Fascinating: Three Dystopian Novels America Is Starting To Resemble

While reading this article, please consider the fact that the United States Government:

– Has Killed American citizens without trial via drone strikes
– Is over 17 trillion dollars in debt (over $150,000 per citizen)
– Surreptitiously spies on all electronic communications of both citizens and foreign leaders
– Has refused to stop spying even after being caught
– Persecutes journalists and whistleblowers for exposing crimes they commit
– Targets people based on their political and religious beliefs via the IRS
– Regularly kill innocent citizens and their dogs during “no knock raids” where they break into citizens’ homes at night, and they kill the owner if they try to defend themselves.

Atlas Shrugged

With the revelation that the government is watching the world’s online activity, many people turned to encrypted email services, such as Lavabit and SilentCircle, to keep their private matters private. In response, the US government petitioned these businesses demanding that they turn over their customer’s encrypted correspondences. Instead of complying, many of these groups shut down their services to avoid betraying their customers.

In an unfortunate pastiche of Randian heroes, companies like Lavabit shut down their businesses, leaving only a short message on their website explaining how the government had driven them out of business. Though the government is acting out scenes from Rand’s epic almost verbatim, thankfully some of the entrepreneurs bullied by the government are too. Luckily, unlike in Atlas Shrugged, owner and operator of Lavabit Ladar Levison, is fighting this abhorrent breach of privacy in the Fourth Circuit Court of Appeals instead of hiding in the mountains.

V for Vendetta

What’s really striking about this graphic novel is how the society in the story isn’t an impoverished, decaying metropolis like most fictional dystopian societies. Citizens in this novel seem to live in an almost identical fashion to us. People seem to be employed, with enough money to afford decent homes and things, and appear to be relatively happy. People in this novel live comfortably, but at the price of almost all of their freedom. They are constantly monitored by the state and are subject to a highly militarized police, and no one questions it.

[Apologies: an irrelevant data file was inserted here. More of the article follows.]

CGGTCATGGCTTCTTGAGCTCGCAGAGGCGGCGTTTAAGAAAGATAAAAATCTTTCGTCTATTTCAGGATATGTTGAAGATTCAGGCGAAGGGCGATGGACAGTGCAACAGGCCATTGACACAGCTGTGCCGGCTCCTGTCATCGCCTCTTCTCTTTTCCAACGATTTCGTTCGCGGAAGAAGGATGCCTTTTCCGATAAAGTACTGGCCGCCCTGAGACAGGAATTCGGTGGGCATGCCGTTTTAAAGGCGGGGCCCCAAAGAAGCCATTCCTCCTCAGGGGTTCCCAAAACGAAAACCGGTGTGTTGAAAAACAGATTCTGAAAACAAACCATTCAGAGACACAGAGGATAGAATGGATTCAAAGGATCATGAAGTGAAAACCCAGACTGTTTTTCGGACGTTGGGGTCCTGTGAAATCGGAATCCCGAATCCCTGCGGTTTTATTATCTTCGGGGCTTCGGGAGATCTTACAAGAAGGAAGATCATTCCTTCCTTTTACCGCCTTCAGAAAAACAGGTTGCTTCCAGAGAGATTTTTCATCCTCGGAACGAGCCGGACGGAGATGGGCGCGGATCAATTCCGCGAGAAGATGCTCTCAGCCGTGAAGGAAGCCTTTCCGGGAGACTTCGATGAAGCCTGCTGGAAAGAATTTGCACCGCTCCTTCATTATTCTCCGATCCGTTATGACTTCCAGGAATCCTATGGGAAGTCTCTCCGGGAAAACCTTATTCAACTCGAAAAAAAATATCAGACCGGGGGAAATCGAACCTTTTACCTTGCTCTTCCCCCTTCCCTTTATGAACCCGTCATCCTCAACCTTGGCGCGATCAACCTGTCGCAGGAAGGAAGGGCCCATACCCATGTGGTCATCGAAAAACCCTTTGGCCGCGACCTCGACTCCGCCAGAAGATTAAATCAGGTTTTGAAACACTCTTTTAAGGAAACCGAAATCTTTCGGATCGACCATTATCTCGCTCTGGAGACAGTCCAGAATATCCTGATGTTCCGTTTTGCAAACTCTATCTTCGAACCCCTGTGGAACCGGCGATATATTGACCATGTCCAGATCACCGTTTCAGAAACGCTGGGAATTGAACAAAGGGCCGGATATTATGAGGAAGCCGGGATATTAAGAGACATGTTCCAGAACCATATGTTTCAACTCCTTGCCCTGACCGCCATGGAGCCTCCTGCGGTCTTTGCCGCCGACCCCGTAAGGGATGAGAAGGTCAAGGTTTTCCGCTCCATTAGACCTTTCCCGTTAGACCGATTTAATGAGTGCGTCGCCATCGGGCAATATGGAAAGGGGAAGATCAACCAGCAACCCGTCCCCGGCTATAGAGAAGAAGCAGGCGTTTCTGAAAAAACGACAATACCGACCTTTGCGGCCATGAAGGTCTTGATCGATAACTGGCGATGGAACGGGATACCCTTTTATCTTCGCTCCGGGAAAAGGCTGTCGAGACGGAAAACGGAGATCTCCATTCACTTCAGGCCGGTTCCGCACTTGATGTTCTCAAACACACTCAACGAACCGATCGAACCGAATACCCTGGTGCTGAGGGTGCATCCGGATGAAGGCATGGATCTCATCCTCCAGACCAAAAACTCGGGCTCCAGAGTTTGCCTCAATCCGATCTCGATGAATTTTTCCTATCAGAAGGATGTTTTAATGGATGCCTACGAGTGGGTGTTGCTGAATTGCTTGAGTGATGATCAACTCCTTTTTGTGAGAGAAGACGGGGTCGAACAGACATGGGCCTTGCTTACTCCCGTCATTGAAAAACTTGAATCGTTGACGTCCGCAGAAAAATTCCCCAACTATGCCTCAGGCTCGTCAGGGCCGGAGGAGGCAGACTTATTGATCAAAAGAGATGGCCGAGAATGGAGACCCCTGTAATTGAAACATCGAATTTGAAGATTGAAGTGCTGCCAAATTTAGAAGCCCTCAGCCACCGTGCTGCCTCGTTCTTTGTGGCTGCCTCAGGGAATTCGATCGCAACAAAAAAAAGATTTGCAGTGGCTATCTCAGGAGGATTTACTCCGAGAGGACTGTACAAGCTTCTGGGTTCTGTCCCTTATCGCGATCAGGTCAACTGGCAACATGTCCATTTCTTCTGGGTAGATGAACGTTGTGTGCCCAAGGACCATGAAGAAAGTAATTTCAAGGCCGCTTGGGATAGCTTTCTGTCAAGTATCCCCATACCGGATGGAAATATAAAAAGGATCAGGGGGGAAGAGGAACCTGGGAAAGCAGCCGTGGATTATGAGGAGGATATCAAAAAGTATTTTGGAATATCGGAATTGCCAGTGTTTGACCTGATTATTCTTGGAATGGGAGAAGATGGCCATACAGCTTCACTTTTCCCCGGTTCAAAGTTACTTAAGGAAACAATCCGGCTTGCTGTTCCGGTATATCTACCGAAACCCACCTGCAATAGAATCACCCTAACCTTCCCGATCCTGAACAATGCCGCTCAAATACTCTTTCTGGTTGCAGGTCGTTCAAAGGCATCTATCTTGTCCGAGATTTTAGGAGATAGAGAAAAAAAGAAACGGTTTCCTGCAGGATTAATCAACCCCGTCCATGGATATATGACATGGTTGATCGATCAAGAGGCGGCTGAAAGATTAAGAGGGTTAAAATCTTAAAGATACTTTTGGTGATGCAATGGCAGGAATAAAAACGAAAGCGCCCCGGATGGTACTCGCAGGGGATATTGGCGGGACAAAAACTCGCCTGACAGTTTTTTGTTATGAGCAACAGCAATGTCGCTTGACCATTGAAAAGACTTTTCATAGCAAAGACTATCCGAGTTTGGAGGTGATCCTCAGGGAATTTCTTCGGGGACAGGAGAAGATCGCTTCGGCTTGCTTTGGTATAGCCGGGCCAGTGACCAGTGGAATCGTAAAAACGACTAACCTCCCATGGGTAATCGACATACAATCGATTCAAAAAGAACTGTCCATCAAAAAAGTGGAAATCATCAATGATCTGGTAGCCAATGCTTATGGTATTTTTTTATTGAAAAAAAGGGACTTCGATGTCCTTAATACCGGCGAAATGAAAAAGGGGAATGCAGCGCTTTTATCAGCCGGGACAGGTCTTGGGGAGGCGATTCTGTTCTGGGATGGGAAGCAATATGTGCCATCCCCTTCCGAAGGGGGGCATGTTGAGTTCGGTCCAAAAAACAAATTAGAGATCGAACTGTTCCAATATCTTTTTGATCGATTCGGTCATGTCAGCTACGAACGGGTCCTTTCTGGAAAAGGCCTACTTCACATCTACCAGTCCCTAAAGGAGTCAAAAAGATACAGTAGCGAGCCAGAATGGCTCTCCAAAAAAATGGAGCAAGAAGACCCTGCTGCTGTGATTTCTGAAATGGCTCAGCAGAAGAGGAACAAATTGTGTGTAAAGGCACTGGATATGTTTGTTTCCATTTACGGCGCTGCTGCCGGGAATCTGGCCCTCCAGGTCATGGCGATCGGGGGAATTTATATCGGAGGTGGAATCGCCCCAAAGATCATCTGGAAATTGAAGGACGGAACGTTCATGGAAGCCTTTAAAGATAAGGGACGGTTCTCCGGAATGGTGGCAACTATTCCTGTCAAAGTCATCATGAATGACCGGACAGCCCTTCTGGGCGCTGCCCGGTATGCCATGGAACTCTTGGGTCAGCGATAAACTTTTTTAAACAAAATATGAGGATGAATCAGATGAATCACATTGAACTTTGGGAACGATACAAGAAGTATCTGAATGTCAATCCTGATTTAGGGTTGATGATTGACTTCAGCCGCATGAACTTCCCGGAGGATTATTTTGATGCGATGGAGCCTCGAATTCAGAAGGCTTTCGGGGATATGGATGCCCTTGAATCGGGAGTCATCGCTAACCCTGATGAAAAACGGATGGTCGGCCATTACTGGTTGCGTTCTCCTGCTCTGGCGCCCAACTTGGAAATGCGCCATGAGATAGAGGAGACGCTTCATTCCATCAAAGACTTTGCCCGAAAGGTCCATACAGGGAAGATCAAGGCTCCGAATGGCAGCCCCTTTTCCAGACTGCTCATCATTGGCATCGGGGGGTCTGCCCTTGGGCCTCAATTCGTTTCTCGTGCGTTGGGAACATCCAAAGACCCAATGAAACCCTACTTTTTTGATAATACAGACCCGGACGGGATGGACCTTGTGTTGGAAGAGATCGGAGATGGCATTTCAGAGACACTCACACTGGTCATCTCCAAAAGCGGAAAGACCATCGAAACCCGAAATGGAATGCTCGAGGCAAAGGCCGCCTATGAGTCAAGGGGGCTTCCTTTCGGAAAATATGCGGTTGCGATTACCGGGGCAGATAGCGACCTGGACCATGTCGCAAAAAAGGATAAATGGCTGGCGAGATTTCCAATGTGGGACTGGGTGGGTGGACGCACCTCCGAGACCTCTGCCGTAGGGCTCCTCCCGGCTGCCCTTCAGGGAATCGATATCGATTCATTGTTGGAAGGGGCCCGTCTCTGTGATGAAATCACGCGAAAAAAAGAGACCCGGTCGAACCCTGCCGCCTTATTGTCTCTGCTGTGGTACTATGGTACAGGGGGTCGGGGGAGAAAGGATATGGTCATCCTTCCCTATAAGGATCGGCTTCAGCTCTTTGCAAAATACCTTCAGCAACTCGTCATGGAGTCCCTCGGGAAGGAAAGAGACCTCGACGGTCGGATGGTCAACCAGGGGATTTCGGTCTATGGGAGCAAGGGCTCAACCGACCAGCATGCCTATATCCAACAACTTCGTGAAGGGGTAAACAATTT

The rulers in this novel aren’t flamboyantly oppressive. They don’t overtly assert themselves because they don’t have to. This is because for years they have subtly crept their insidious tyranny into everyday life, and this is what makes the totalitarian regime in this book so horrifying.


There are countless similarities between our society and Oceana that can be pointed out: the NSA watching everything we do online, the constant sacrificing of liberty for “safety”, Big Brother telling us how to raise our children, etc. However, there is one similarity between Orwell’s fictional society and ours that struck me as particularly relevant.

For some masochistic reason I found myself watching CNN last night. Someone was doing some hot-cold puff piece on Afghanistan, and I found one of Orwell’s eerier slogans looping through my head, “we have always been at war with Eastasia”. I realized that, being born in 1993, I honestly could not remember a time when America was not at war with the Middle East. While I was born at a time there was no war going on, I was too young to realize or appreciate it. Now there is now an entire generation of teenagers who have spent their entire lives during a time of war.

Living during a war is usual and banal for us, it’s all many of us have ever known. To live in a time of peace would be an anomaly for those born in the last decade. Many will have a difficult time conceptualizing the true nature of living during a war, because it will be blended in our memories with the halcyon days of childhood. Most will never be affected by what happens thousands of miles away, so it won’t seem all that terrible those things are going on.

With no end to the conflict in the Middle East in sight, it is possible that we could live most if not all of our lives during a time of war. Slowly, antiwar sentiment could die down completely as the memories of peace times get more and more distant.

We won’t question what the government is doing overseas simply because they’ve always been doing it.

Follow the author, Patrick Kane, at www.facebook.com/HeroinPuppies or on Twitter @PatVKane

Image: Courtesy of: http://www.aidanorthodox.co.uk/bookstore.htm

About the author: Patrick Kane

Patrick Kane is a political activist based out of Boulder Colorado. He is currently employed by several of Colorado's preeminent think tanks and has worked in the liberty movement since he was fourteen. An aspiring writer, Patrick currently writes for Girls Just Want To Have Guns and Complete Colorado Page Two.

View all articles by Patrick Kane

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